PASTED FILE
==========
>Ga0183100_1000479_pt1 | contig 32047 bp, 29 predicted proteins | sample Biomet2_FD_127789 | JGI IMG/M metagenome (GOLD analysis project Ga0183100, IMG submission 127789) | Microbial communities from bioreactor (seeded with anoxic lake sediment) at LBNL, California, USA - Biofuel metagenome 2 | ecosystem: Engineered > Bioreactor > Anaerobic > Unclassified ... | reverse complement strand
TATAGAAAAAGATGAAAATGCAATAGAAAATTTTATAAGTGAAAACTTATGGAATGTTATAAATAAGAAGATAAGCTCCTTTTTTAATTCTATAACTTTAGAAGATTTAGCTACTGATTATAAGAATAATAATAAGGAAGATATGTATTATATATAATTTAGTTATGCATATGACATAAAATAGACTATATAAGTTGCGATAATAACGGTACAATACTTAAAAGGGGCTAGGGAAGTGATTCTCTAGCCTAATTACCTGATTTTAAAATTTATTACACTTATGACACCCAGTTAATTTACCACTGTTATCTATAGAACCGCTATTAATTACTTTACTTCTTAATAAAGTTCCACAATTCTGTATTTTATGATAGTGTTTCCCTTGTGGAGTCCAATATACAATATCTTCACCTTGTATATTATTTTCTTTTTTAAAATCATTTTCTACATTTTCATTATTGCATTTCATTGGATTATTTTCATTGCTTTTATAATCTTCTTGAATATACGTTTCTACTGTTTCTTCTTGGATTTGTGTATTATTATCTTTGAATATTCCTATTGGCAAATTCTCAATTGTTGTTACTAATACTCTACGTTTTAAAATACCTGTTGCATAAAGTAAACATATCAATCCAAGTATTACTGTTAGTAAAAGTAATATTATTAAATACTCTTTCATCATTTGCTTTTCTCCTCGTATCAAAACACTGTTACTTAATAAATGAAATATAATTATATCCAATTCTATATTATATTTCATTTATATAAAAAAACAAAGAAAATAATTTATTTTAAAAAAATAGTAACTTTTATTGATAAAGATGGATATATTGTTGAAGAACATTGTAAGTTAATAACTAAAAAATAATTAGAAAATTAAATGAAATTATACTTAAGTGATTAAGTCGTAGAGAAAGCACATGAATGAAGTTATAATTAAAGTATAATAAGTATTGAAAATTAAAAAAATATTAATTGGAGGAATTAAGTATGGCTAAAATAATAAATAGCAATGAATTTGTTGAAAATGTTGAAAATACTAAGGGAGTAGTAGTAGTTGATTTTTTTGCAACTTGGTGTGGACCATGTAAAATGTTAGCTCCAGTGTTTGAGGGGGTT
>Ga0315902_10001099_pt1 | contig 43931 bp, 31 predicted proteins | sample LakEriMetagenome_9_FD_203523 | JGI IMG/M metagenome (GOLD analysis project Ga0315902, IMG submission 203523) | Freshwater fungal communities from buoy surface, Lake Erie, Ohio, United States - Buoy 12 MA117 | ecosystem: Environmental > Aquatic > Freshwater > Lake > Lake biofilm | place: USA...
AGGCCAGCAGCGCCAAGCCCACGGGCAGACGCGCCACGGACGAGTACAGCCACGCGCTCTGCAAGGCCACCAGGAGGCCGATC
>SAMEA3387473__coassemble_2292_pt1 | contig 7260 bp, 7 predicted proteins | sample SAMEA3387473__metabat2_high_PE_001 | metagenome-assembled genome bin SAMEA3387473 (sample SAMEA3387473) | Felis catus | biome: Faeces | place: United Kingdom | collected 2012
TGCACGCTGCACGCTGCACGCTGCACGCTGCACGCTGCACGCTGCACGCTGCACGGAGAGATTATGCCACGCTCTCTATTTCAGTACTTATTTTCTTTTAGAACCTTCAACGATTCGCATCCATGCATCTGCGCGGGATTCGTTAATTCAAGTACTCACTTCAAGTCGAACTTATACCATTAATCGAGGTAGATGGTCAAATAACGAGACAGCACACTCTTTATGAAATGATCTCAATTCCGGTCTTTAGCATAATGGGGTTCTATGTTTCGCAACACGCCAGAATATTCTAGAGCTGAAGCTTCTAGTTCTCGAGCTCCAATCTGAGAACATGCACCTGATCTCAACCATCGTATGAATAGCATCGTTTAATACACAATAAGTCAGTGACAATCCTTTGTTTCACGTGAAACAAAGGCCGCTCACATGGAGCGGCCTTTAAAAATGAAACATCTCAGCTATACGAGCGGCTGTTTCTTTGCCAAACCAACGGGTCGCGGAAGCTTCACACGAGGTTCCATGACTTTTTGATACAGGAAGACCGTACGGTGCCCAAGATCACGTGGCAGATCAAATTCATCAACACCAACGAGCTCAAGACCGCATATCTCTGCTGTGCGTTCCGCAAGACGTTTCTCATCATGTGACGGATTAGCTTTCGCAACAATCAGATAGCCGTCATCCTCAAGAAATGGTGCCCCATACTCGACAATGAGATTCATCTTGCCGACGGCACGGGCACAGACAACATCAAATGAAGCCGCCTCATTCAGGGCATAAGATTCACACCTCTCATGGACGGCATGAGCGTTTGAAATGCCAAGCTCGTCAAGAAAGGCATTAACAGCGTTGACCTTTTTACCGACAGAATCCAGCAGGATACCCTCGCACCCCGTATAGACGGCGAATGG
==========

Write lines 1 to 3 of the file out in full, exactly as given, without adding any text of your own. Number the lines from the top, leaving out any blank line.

>Ga0183100_1000479_pt1 | contig 32047 bp, 29 predicted proteins | sample Biomet2_FD_127789 | JGI IMG/M metagenome (GOLD analysis project Ga0183100, IMG submission 127789) | Microbial communities from bioreactor (seeded with anoxic lake sediment) at LBNL, California, USA - Biofuel metagenome 2 | ecosystem: Engineered > Bioreactor > Anaerobic > Unclassified ... | reverse complement strand
TATAGAAAAAGATGAAAATGCAATAGAAAATTTTATAAGTGAAAACTTATGGAATGTTATAAATAAGAAGATAAGCTCCTTTTTTAATTCTATAACTTTAGAAGATTTAGCTACTGATTATAAGAATAATAATAAGGAAGATATGTATTATATATAATTTAGTTATGCATATGACATAAAATAGACTATATAAGTTGCGATAATAACGGTACAATACTTAAAAGGGGCTAGGGAAGTGATTCTCTAGCCTAATTACCTGATTTTAAAATTTATTACACTTATGACACCCAGTTAATTTACCACTGTTATCTATAGAACCGCTATTAATTACTTTACTTCTTAATAAAGTTCCACAATTCTGTATTTTATGATAGTGTTTCCCTTGTGGAGTCCAATATACAATATCTTCACCTTGTATATTATTTTCTTTTTTAAAATCATTTTCTACATTTTCATTATTGCATTTCATTGGATTATTTTCATTGCTTTTATAATCTTCTTGAATATACGTTTCTACTGTTTCTTCTTGGATTTGTGTATTATTATCTTTGAATATTCCTATTGGCAAATTCTCAATTGTTGTTACTAATACTCTACGTTTTAAAATACCTGTTGCATAAAGTAAACATATCAATCCAAGTATTACTGTTAGTAAAAGTAATATTATTAAATACTCTTTCATCATTTGCTTTTCTCCTCGTATCAAAACACTGTTACTTAATAAATGAAATATAATTATATCCAATTCTATATTATATTTCATTTATATAAAAAAACAAAGAAAATAATTTATTTTAAAAAAATAGTAACTTTTATTGATAAAGATGGATATATTGTTGAAGAACATTGTAAGTTAATAACTAAAAAATAATTAGAAAATTAAATGAAATTATACTTAAGTGATTAAGTCGTAGAGAAAGCACATGAATGAAGTTATAATTAAAGTATAATAAGTATTGAAAATTAAAAAAATATTAATTGGAGGAATTAAGTATGGCTAAAATAATAAATAGCAATGAATTTGTTGAAAATGTTGAAAATACTAAGGGAGTAGTAGTAGTTGATTTTTTTGCAACTTGGTGTGGACCATGTAAAATGTTAGCTCCAGTGTTTGAGGGGGTT
>Ga0315902_10001099_pt1 | contig 43931 bp, 31 predicted proteins | sample LakEriMetagenome_9_FD_203523 | JGI IMG/M metagenome (GOLD analysis project Ga0315902, IMG submission 203523) | Freshwater fungal communities from buoy surface, Lake Erie, Ohio, United States - Buoy 12 MA117 | ecosystem: Environmental > Aquatic > Freshwater > Lake > Lake biofilm | place: USA...